Employees can contribute additional money if they wish. Accounts are taxed annually, but upon retirement, funds can be withdrawn free of tax -- a setup similar to our Roth IRAs.
The superannuation system was meant to gradually replace the government pension program, with privatization less the aim than simply the outcome. Today, those nearing retirement in Australia have balances averaging in the $210,000 range for men and $100,000 range for women. This compares to an average 401(k) balance of $143,300 for American citizens in their 50s, according to Fidelity Investments.
The system is still young, however. No group of Australian workers has yet spent their entire careers within the superannuation system, and balances should one day be far higher for workers nearing retirement age. And retirees may also still receive income from the government in the form of that frankly named "old age pension," which is means- and income-tested for those whose super-funds don't cover the full costs of their retirements, who suffered investment losses, or who weren't employed long enough. This is Australia's rough equivalent to Social Security.
According to a 2013 HSBC survey, "the average Australian currently expects 30 percent of their retirement income will come from the pension," in comparison to American retirees, who expect to receive about 38 percent of their income from Social Security.
More Taxing Problems
Outside of these retirement plans, Australians who invest enjoy better tax treatment than Americans who buy similar types of stocks.
Dividends, for example, are a common source of income for retirees in the U.S. and Australia. But a key difference in Australian tax law means Australians often receive more generous amounts.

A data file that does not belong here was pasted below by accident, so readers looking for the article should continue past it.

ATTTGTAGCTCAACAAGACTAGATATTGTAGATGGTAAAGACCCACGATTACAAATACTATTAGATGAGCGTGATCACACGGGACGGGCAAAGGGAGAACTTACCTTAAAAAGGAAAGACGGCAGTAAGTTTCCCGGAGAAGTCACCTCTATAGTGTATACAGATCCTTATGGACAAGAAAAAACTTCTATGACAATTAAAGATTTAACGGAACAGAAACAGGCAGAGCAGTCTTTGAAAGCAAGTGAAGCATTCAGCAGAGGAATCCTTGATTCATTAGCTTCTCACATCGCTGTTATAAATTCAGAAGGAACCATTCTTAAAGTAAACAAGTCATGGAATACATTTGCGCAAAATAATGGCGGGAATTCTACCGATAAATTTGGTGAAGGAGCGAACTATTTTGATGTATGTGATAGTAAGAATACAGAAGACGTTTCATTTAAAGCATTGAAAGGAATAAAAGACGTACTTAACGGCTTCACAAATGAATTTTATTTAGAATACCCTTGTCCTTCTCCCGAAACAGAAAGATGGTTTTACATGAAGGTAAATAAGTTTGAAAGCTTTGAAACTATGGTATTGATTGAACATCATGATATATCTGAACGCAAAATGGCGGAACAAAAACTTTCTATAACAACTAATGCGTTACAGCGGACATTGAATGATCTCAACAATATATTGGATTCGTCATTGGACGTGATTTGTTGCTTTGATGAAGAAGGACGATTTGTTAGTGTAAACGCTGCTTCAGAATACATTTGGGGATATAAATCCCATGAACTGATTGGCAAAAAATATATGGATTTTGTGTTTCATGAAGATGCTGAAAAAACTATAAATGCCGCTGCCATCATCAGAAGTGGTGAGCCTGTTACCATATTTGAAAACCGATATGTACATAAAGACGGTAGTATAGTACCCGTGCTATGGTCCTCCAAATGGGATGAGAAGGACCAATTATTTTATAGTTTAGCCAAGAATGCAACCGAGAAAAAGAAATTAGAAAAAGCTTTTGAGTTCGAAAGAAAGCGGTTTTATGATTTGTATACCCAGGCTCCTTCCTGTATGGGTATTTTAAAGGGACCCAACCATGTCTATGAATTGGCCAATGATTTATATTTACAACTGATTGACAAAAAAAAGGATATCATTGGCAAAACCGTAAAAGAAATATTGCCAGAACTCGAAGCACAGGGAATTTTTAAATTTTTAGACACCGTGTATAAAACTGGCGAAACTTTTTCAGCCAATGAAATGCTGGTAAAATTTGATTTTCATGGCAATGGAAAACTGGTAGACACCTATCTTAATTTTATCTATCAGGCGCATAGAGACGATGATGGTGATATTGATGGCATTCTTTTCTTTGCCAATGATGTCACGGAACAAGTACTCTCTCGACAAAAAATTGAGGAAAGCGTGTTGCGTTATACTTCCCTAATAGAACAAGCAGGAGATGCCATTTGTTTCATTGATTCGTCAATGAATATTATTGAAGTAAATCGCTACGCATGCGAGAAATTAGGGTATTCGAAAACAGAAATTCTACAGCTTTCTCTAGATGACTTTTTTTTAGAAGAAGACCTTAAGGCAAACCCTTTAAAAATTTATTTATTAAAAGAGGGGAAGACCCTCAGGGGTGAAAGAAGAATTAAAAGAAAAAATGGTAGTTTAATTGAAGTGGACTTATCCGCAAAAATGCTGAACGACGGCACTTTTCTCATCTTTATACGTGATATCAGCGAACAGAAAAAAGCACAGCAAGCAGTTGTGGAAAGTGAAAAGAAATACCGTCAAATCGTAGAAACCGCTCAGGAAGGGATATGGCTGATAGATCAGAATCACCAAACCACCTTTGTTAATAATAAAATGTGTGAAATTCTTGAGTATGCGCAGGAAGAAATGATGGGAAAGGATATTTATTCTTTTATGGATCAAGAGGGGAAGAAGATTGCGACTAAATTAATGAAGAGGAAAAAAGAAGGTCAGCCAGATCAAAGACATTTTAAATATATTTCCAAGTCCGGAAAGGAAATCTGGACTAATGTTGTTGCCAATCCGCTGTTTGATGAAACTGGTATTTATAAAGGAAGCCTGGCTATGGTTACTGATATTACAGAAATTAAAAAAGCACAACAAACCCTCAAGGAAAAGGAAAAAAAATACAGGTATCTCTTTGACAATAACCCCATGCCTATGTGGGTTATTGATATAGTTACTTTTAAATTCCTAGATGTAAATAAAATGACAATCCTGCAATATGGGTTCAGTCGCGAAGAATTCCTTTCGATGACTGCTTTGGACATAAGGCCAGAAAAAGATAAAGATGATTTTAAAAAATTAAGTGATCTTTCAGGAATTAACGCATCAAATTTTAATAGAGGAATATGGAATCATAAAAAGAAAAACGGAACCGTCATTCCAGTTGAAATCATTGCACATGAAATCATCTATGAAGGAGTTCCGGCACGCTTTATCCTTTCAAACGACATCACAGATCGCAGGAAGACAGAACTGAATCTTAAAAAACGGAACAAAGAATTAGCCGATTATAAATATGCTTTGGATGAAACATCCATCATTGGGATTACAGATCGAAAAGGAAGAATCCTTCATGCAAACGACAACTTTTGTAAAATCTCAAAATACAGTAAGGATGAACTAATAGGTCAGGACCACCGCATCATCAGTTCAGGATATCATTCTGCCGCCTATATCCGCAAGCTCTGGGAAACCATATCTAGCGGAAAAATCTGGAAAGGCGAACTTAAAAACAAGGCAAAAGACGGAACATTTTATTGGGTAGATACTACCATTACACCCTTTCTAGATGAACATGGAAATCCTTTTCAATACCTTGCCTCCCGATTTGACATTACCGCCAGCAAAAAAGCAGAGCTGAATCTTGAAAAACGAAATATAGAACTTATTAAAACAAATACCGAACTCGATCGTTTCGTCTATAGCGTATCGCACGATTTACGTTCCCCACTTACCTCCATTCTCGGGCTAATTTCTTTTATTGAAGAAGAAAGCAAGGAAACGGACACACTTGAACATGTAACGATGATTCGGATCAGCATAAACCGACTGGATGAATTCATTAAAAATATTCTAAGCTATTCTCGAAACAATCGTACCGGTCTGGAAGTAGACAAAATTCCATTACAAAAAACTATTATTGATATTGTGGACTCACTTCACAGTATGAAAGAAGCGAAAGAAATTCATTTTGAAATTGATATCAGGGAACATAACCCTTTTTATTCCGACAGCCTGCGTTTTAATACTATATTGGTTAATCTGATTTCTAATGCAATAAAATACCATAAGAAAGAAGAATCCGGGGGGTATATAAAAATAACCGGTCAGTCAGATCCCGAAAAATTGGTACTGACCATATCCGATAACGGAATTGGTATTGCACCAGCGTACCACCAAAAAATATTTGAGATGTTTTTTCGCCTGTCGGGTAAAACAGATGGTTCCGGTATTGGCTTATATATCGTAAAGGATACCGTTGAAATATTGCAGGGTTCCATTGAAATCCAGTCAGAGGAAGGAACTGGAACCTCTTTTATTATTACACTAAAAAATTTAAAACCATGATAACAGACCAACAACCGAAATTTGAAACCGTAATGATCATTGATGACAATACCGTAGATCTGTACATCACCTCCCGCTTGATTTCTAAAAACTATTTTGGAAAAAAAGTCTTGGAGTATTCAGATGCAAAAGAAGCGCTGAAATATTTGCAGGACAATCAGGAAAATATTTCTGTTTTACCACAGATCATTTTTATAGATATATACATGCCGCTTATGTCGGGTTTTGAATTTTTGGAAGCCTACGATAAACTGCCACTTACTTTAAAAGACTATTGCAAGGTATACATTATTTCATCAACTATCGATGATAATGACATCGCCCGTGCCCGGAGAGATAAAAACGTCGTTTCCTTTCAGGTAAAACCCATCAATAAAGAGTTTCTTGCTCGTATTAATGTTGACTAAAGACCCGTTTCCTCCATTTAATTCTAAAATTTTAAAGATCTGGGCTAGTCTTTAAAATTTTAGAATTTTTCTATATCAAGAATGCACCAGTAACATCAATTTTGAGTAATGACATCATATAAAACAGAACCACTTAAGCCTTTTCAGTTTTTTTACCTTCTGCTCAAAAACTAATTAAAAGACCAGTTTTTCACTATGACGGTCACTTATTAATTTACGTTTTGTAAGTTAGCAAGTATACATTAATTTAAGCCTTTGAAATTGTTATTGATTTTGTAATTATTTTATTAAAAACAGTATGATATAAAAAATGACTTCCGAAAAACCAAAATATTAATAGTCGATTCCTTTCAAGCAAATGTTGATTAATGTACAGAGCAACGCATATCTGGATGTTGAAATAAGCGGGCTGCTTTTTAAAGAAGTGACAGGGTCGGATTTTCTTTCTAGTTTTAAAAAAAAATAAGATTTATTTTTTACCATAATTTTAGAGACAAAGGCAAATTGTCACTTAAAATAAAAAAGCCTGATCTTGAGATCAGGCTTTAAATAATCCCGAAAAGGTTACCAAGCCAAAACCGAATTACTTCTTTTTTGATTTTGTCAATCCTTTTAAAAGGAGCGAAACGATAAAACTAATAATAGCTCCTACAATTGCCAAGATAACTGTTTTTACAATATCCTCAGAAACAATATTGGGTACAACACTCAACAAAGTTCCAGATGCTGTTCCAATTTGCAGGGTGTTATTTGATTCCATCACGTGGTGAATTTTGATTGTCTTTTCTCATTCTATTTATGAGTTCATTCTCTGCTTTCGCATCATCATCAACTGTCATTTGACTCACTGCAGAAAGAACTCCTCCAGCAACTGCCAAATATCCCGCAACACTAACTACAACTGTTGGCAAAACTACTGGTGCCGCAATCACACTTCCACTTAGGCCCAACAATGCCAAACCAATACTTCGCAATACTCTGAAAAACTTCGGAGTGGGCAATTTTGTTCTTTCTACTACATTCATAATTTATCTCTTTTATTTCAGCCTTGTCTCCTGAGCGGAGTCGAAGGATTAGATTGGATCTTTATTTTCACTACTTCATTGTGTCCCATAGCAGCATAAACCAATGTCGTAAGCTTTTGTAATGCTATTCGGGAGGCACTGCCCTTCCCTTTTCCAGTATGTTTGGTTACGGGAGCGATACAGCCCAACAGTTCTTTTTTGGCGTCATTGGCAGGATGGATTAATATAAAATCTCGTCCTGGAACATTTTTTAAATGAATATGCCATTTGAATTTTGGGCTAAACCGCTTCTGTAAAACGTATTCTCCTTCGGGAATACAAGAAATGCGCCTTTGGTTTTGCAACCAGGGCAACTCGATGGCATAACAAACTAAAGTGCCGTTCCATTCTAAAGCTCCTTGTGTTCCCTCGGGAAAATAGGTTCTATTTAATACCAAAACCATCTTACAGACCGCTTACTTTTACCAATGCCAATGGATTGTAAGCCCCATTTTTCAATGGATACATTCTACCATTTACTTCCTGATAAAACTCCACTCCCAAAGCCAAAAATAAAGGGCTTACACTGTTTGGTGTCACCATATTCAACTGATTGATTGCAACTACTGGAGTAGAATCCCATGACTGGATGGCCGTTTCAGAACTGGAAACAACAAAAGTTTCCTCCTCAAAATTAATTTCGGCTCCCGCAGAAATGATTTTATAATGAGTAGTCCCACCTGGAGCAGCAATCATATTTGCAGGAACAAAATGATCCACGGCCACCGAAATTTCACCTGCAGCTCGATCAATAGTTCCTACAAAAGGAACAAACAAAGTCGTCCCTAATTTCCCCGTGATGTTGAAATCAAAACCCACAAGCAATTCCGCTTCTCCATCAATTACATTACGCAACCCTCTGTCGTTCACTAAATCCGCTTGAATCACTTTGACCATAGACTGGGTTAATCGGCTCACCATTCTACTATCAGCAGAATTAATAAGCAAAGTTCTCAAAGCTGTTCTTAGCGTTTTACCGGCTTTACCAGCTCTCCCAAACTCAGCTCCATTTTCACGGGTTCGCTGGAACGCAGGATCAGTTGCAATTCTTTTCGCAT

In the U.S., corporations pay taxes on their profits, and have the option of paying out a portion of these profits to shareholders in the form of dividends. Shareholders then are required to pay taxes on those dividends they receive, typically at a rate of around 15 percent.
Not so in Australia, where companies are allowed to pay taxes on profits and then pass on the tax benefits to shareholders, eliminating the "double taxation" of the U.S. (The government effectively gives investors back the tax the company pays, then taxes the investor on the lot, a kind of "look-through taxation" in which the investor just pays the difference between what the company paid and what he or she owes.) Correspondingly, in part, dividend yields tend to be high Down Under, with yields in the 8 percent or 9 percent range not uncommon.
So should the U.S. go the way of the Aussies?
Of course, this summary of the Australian and American systems is both rough and oversimplified. It would take hundreds of pages, maybe a dissertation or two, to detail the differences and similarities. But a few basics are worth pointing out: Australian taxes are higher than U.S. taxes, but salaries are much higher, too -- the minimum wage is nearly $16 an hour. There's good universal health care, and child care is heavily subsidized for working parents, among other things. Bill Bryson has called it the Norway of the South Pacific.
Still, the direct comparison raises intriguing points. Could the U.S. benefit from examining and possibly adopting some Australian financial policies? Share your thoughts in the comments section below.
Motley Fool contributor Catherine Baab-Muguira recently moved to Australia for a long assignment. She misses American ketchup.